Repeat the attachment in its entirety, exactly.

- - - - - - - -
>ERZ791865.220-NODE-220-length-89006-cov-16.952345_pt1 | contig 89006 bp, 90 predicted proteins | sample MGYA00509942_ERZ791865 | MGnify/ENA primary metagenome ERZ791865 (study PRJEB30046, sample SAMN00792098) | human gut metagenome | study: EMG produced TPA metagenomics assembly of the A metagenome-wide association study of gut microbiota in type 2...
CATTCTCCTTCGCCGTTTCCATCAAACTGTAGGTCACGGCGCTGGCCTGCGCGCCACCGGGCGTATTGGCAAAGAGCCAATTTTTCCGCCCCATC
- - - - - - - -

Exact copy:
>ERZ791865.220-NODE-220-length-89006-cov-16.952345_pt1 | contig 89006 bp, 90 predicted proteins | sample MGYA00509942_ERZ791865 | MGnify/ENA primary metagenome ERZ791865 (study PRJEB30046, sample SAMN00792098) | human gut metagenome | study: EMG produced TPA metagenomics assembly of the A metagenome-wide association study of gut microbiota in type 2...
CATTCTCCTTCGCCGTTTCCATCAAACTGTAGGTCACGGCGCTGGCCTGCGCGCCACCGGGCGTATTGGCAAAGAGCCAATTTTTCCGCCCCATC